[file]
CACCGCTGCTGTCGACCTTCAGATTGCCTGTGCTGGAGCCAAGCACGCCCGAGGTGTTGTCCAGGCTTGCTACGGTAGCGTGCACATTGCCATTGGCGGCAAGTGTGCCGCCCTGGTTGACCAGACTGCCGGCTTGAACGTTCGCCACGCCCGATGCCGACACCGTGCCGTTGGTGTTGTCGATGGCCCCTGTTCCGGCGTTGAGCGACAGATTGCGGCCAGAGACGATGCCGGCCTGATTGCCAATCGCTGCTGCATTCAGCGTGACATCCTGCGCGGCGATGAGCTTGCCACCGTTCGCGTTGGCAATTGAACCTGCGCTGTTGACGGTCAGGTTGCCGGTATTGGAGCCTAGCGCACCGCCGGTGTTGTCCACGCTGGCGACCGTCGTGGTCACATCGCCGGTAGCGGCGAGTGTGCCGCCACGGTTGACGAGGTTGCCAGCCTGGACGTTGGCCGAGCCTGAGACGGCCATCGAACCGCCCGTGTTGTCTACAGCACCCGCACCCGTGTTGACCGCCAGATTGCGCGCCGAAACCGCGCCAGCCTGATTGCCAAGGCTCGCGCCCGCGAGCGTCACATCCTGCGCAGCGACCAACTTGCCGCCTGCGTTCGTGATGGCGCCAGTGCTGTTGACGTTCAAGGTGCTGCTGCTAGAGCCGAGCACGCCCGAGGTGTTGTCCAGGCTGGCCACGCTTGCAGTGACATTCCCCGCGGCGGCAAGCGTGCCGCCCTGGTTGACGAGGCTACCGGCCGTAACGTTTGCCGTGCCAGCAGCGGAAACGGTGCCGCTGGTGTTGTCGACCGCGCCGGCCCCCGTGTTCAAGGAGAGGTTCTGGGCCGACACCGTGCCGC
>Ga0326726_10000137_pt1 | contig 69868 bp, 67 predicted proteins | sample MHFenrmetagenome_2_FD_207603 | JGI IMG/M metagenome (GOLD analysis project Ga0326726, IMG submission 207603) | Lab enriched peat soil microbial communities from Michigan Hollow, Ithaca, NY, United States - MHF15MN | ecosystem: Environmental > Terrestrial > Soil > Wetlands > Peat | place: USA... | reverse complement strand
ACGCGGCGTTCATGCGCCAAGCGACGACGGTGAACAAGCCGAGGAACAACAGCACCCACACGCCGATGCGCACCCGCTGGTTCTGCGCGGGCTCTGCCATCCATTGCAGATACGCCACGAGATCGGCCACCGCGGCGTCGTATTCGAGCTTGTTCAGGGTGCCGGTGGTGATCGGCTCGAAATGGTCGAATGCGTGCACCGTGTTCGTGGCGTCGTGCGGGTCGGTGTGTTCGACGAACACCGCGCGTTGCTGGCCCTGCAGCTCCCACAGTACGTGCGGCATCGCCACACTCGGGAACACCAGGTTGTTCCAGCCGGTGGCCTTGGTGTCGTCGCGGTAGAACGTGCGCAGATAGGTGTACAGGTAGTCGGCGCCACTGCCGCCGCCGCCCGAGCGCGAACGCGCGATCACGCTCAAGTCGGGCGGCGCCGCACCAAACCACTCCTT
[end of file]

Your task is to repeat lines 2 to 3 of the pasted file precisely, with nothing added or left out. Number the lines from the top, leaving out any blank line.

>Ga0326726_10000137_pt1 | contig 69868 bp, 67 predicted proteins | sample MHFenrmetagenome_2_FD_207603 | JGI IMG/M metagenome (GOLD analysis project Ga0326726, IMG submission 207603) | Lab enriched peat soil microbial communities from Michigan Hollow, Ithaca, NY, United States - MHF15MN | ecosystem: Environmental > Terrestrial > Soil > Wetlands > Peat | place: USA... | reverse complement strand
ACGCGGCGTTCATGCGCCAAGCGACGACGGTGAACAAGCCGAGGAACAACAGCACCCACACGCCGATGCGCACCCGCTGGTTCTGCGCGGGCTCTGCCATCCATTGCAGATACGCCACGAGATCGGCCACCGCGGCGTCGTATTCGAGCTTGTTCAGGGTGCCGGTGGTGATCGGCTCGAAATGGTCGAATGCGTGCACCGTGTTCGTGGCGTCGTGCGGGTCGGTGTGTTCGACGAACACCGCGCGTTGCTGGCCCTGCAGCTCCCACAGTACGTGCGGCATCGCCACACTCGGGAACACCAGGTTGTTCCAGCCGGTGGCCTTGGTGTCGTCGCGGTAGAACGTGCGCAGATAGGTGTACAGGTAGTCGGCGCCACTGCCGCCGCCGCCCGAGCGCGAACGCGCGATCACGCTCAAGTCGGGCGGCGCCGCACCAAACCACTCCTT